You are required to read and agree to the below before accessing a full-text version of an article in the IDE article repository.

The full-text document you are about to access is subject to national and international copyright laws. In most cases (but not necessarily all) the consequence is that personal use is allowed given that the copyright owner is duly acknowledged and respected. All other use (typically) require an explicit permission (often in writing) by the copyright owner.

For the reports in this repository we specifically note that

  • the use of articles under IEEE copyright is governed by the IEEE copyright policy (available at http://www.ieee.org/web/publications/rights/copyrightpolicy.html)
  • the use of articles under ACM copyright is governed by the ACM copyright policy (available at http://www.acm.org/pubs/copyright_policy/)
  • technical reports and other articles issued by M‰lardalen University is free for personal use. For other use, the explicit consent of the authors is required
  • in other cases, please contact the copyright owner for detailed information

By accepting I agree to acknowledge and respect the rights of the copyright owner of the document I am about to access.

If you are in doubt, feel free to contact webmaster@ide.mdh.se

Automated EEG Artifact Handling with Application in Driver Monitoring

Authors:


Publication Type:

Journal article

Venue:

IEEE Journal of Biomedical and Health Informatics


Abstract

Automated analyses of electroencephalographic (EEG) signals acquired in naturalistic environments is becoming increasingly important in areas such as brain computer interfaces and behaviour science. However, the recorded EEG in such environments is often heavily contaminated by motion artifacts and eye movements. This poses new requirements on artifact handling. The objective of this paper is to present an automated EEG artifacts handling algorithm which will be used as a pre-processing step in a driver monitoring application. The algorithm, named ARTE (Automated aRTifacts handling in EEG), is based on wavelets, independent component analysis and hierarchical clustering. The algorithm is tested on a dataset obtained from a driver sleepiness study including 30 drivers and 540 30-minute 30-channel EEG recordings. The algorithm is evaluated by a clinical neurophysiologist, by quantitative criteria (signal quality index, mean square error, relative error and mean absolute error), and by demonstrating its usefulness as a preprocessing step in driver monitoring, here exemplified with driver sleepiness classification. All results are compared with a state of the art algorithm called FORCe. The quantitative and expert evaluation results show that the two algorithms are comparable and that both algorithms significantly reduce the impact of artifacts in recorded EEG signals. When artifact handling is used as a pre-processing step in driver sleepiness classification, the classification accuracy increased by 5% when using ARTE and by 2% when using FORCe. The advantage with ARTE is that it is data driven and does not rely on additional reference signals or manually defined thresholds, making it well suited for use in dynamic settings where unforeseen and rare artifacts are commonly encountered.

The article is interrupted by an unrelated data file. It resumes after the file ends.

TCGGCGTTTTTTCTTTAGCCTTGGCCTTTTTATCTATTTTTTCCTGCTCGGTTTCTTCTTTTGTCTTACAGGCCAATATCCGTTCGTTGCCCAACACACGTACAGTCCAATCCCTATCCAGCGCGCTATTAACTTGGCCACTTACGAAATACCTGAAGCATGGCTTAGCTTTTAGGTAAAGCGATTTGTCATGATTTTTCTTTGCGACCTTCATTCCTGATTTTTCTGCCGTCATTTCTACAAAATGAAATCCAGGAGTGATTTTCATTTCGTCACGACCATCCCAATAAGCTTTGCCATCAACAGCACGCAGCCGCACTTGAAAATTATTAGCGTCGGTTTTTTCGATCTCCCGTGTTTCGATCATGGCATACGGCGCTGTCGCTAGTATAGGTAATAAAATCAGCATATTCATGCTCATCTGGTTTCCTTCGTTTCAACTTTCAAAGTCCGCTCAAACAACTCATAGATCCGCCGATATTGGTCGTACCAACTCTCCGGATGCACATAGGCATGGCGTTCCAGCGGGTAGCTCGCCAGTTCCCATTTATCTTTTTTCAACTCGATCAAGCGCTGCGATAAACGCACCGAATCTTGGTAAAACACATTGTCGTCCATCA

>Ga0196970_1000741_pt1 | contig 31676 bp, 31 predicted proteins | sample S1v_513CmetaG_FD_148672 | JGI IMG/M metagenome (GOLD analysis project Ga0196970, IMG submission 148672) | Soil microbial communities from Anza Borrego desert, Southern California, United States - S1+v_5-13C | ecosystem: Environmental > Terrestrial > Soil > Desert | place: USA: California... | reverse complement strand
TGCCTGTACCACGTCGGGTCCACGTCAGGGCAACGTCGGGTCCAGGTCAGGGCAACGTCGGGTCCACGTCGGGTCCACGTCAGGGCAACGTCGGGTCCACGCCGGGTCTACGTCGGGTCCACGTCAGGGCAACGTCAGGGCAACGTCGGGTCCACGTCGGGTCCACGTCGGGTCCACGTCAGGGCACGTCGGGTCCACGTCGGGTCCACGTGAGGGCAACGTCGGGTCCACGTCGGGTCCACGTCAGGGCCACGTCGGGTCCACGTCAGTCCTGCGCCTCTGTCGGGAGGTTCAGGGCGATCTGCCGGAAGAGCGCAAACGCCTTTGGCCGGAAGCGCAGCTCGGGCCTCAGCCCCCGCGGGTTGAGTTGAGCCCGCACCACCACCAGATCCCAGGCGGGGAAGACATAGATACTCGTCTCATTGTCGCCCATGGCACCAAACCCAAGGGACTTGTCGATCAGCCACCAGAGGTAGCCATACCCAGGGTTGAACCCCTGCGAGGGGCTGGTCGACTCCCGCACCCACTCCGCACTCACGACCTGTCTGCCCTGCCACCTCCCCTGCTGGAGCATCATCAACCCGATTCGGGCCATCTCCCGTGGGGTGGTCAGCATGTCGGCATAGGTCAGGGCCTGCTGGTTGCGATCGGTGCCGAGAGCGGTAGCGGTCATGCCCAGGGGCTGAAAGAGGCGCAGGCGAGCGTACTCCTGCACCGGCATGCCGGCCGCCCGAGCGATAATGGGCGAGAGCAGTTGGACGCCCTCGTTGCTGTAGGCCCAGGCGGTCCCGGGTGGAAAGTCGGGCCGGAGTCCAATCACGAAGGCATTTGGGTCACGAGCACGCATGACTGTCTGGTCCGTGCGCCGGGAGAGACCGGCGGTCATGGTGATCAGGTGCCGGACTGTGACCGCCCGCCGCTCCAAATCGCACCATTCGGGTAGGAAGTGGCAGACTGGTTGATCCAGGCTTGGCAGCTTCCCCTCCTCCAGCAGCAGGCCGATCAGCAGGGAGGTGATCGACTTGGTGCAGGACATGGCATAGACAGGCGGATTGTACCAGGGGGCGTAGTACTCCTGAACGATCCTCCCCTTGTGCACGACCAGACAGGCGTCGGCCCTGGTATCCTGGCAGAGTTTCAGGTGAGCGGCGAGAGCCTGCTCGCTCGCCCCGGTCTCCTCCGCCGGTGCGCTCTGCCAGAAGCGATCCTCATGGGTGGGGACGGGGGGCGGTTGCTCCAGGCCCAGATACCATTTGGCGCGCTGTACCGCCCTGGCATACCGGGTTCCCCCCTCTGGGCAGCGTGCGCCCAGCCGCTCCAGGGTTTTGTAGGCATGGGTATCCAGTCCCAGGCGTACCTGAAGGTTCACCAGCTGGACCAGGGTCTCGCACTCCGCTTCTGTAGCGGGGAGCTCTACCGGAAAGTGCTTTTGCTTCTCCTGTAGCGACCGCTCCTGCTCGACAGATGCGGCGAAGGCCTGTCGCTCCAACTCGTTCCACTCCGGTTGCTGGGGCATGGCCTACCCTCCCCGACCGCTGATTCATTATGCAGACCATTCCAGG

Bibtex

@article{Barua4945,
author = {Shaibal Barua and Mobyen Uddin Ahmed and Christer Ahlstr{\"o}m and Shahina Begum and Peter Funk},
title = {Automated EEG Artifact Handling with Application in Driver Monitoring },
volume = {22},
number = {5},
pages = {1350--1361},
month = {November},
year = {2017},
journal = {IEEE Journal of Biomedical and Health Informatics },
url = {http://www.es.mdh.se/publications/4945-}
}